Reinhabitation is seen in this weeks reading in a variety of ways involving physically exploring and learning about traditional ways of Aboriginal culture. An example would be how some youth traveled with Elders on traditional land in which the Edlers shared knowledge and, “Offered a wealth of insight into the importance of land for social and economic well-being among people in the remote First Nation” (p. 75). Because of colonialism and capitalism, it is argued that Indigenous governing practices are “less visible,” and in order to “reestablish connection to the land”(p.80) doing practises like these reinforces this connection. In an attempt to portray decolonization, many procedures took place in this research study having to do with changing systemic ways of thinking by using reinhabitation as a tool. This is done is by, deconstructing mindsets involving ways to think about culture and reestablish relationships. As community members embark on journeys and telling stories that have shaped the land we live in, they are displaying a way to decolonize.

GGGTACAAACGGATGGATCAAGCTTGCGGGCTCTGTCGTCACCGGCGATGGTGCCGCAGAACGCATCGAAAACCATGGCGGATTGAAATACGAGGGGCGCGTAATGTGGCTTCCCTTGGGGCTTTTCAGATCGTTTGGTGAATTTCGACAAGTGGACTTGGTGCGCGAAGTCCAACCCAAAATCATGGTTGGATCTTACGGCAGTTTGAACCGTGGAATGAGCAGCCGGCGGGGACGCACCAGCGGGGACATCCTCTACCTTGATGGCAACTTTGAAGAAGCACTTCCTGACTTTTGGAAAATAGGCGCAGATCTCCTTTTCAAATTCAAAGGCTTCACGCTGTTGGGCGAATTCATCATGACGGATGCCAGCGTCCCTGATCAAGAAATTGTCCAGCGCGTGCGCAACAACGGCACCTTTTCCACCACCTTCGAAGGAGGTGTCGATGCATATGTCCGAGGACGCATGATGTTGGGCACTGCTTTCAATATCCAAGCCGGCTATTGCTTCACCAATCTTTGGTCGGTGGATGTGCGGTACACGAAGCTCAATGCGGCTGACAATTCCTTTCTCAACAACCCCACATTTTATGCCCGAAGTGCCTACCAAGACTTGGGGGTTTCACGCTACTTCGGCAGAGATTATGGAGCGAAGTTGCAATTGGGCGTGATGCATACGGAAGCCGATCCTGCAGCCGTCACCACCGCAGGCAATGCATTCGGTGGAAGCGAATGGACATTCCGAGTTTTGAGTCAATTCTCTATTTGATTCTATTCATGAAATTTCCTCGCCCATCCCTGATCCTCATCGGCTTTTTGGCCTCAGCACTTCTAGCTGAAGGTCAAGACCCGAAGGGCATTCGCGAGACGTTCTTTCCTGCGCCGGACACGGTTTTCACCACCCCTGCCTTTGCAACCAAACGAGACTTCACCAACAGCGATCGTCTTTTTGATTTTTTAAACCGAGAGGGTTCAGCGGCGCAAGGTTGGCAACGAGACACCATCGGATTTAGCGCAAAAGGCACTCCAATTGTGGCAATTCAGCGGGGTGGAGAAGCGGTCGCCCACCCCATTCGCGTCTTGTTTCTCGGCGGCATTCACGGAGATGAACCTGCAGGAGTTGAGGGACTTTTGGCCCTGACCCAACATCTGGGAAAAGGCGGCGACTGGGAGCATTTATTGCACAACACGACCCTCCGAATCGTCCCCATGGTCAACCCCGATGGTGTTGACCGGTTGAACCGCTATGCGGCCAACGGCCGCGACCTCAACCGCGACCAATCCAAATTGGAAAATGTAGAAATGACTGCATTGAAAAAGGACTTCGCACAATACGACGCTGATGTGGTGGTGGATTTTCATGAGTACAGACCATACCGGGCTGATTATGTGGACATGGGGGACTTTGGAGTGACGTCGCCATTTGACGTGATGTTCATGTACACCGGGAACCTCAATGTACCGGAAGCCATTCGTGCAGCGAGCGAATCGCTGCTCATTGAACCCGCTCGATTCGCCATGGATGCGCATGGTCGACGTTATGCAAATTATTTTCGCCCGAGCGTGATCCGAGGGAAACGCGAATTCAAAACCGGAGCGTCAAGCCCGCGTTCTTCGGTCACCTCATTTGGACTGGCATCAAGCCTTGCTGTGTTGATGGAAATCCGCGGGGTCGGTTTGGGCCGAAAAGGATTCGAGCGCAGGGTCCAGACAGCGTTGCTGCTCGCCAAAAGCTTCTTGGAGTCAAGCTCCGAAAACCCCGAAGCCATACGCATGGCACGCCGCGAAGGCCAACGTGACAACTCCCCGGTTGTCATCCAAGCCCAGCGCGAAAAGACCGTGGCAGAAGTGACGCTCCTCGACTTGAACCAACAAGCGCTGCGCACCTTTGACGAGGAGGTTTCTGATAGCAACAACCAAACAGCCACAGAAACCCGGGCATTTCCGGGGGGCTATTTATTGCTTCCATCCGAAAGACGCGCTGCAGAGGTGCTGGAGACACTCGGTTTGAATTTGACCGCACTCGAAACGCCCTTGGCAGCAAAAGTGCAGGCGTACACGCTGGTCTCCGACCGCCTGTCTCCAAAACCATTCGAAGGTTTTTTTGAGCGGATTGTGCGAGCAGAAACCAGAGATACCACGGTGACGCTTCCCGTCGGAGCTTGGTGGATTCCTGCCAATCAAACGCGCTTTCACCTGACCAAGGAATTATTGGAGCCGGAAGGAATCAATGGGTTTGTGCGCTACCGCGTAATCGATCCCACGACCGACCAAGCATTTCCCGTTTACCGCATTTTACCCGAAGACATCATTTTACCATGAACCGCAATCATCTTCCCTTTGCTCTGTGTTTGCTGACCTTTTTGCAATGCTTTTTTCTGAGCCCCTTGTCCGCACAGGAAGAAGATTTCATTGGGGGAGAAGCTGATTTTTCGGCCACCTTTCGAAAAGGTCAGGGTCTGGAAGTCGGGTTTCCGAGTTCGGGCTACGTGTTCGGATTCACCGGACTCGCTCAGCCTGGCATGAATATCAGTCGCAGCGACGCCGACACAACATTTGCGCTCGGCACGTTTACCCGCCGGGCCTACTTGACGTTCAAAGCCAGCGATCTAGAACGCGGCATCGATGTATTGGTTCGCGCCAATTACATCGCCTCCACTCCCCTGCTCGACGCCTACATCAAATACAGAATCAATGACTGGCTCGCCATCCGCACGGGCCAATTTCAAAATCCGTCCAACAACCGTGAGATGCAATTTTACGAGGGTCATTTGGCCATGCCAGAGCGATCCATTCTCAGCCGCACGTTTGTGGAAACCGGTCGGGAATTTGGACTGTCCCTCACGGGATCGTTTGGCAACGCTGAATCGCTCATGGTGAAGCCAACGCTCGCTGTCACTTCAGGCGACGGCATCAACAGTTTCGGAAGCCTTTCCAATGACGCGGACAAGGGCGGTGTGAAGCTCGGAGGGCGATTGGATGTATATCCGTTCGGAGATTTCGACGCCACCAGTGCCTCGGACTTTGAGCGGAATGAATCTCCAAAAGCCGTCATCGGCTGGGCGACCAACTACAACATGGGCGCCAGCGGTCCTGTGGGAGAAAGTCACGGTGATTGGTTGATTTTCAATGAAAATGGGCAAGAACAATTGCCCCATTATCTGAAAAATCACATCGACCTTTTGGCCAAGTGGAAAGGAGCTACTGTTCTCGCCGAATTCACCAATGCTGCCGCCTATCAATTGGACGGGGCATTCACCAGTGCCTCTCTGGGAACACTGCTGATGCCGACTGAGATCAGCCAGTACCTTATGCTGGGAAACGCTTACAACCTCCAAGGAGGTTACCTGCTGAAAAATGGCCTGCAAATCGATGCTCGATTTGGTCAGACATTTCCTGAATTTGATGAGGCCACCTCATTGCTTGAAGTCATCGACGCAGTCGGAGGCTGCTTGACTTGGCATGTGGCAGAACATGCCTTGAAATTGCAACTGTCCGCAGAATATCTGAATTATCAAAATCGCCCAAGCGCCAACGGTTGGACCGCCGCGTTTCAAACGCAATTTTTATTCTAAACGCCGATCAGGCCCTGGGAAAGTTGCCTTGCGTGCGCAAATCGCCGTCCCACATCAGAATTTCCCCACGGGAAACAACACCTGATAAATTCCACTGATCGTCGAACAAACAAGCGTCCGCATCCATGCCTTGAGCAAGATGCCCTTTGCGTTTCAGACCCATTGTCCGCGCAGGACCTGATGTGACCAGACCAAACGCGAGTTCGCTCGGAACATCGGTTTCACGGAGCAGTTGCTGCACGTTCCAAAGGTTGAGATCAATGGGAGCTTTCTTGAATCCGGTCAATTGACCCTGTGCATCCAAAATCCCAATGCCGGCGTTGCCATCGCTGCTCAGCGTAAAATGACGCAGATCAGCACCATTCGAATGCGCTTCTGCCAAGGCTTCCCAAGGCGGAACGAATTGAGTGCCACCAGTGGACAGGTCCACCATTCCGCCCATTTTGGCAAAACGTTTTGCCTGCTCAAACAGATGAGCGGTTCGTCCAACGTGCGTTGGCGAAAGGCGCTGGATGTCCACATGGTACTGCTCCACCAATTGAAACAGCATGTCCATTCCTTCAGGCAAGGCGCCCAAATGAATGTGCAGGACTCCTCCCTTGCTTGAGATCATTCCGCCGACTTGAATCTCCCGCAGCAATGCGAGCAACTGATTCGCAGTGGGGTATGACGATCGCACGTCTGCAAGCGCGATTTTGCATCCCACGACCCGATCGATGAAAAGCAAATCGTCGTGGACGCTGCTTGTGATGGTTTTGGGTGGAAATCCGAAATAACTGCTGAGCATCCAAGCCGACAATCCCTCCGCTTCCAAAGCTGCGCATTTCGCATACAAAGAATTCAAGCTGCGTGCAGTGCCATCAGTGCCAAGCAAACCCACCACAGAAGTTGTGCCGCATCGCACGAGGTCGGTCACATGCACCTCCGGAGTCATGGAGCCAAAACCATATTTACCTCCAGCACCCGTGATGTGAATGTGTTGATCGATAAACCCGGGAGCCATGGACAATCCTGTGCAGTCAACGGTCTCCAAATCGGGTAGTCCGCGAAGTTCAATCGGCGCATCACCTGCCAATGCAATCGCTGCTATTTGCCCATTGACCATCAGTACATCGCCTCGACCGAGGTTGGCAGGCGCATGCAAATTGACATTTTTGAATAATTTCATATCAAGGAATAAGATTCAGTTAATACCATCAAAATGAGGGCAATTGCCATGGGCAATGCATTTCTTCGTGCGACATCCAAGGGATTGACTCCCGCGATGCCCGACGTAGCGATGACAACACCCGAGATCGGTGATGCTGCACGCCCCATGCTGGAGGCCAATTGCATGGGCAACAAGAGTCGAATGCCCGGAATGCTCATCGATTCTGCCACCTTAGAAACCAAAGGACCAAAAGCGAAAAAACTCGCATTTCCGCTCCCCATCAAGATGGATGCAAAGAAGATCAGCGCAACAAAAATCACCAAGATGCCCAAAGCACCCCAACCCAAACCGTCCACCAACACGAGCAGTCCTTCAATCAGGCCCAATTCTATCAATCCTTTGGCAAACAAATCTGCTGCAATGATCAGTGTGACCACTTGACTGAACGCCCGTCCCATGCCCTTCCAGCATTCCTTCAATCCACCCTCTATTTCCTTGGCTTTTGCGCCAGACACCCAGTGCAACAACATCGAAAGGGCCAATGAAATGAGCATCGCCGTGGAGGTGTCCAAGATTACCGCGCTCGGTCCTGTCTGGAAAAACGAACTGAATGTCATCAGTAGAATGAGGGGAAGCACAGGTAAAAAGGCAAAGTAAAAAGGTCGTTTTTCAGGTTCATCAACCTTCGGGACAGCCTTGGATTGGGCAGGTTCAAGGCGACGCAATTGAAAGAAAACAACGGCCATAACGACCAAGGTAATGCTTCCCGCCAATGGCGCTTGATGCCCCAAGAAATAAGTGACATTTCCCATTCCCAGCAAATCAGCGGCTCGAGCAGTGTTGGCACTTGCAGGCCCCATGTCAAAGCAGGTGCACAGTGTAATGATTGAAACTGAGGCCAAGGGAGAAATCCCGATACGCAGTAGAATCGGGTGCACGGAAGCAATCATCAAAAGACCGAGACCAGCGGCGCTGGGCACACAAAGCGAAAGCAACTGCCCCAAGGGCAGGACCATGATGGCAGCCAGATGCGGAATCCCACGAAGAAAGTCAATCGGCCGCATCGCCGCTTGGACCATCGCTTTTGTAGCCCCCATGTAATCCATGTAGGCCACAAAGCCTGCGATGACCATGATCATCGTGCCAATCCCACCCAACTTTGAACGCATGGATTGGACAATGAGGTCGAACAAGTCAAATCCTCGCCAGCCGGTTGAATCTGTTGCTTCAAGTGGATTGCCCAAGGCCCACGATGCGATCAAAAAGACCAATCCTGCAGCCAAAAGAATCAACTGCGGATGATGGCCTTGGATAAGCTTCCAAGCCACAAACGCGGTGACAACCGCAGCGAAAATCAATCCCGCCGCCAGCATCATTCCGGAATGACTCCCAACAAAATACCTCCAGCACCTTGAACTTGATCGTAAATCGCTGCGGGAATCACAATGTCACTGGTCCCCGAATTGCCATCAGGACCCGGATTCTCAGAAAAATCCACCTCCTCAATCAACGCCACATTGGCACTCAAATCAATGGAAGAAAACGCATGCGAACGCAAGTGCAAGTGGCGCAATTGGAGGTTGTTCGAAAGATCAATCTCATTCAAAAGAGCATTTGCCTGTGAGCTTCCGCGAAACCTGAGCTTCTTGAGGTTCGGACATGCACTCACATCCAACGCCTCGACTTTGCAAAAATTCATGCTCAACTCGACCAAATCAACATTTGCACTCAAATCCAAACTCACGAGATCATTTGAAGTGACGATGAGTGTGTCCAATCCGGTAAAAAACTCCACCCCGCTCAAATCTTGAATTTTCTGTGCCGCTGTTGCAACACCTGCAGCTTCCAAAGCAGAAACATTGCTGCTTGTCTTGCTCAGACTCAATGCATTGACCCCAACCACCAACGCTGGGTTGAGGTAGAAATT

As a future educator, looking through this perspectives allows me to implement Treaty education in an appropriate way. From what I have observed in many curriculum documents, multiculturalism and First Nations cultures are addressed, however they are neglected in many indictors. For the educators who are unaware of the logistics of other cultures, they may struggle to properly educate their students on the subject. The significance of Elders, connection of land and culture, and the importance of language takes on a different role when I know that physical action and inquiry is required. Being aware of the extent to my own knowledge and knowing when to bring someone else in to speak to my students about these kinds of subjects is another I see myself being able to implement teaching about place in my future educational career.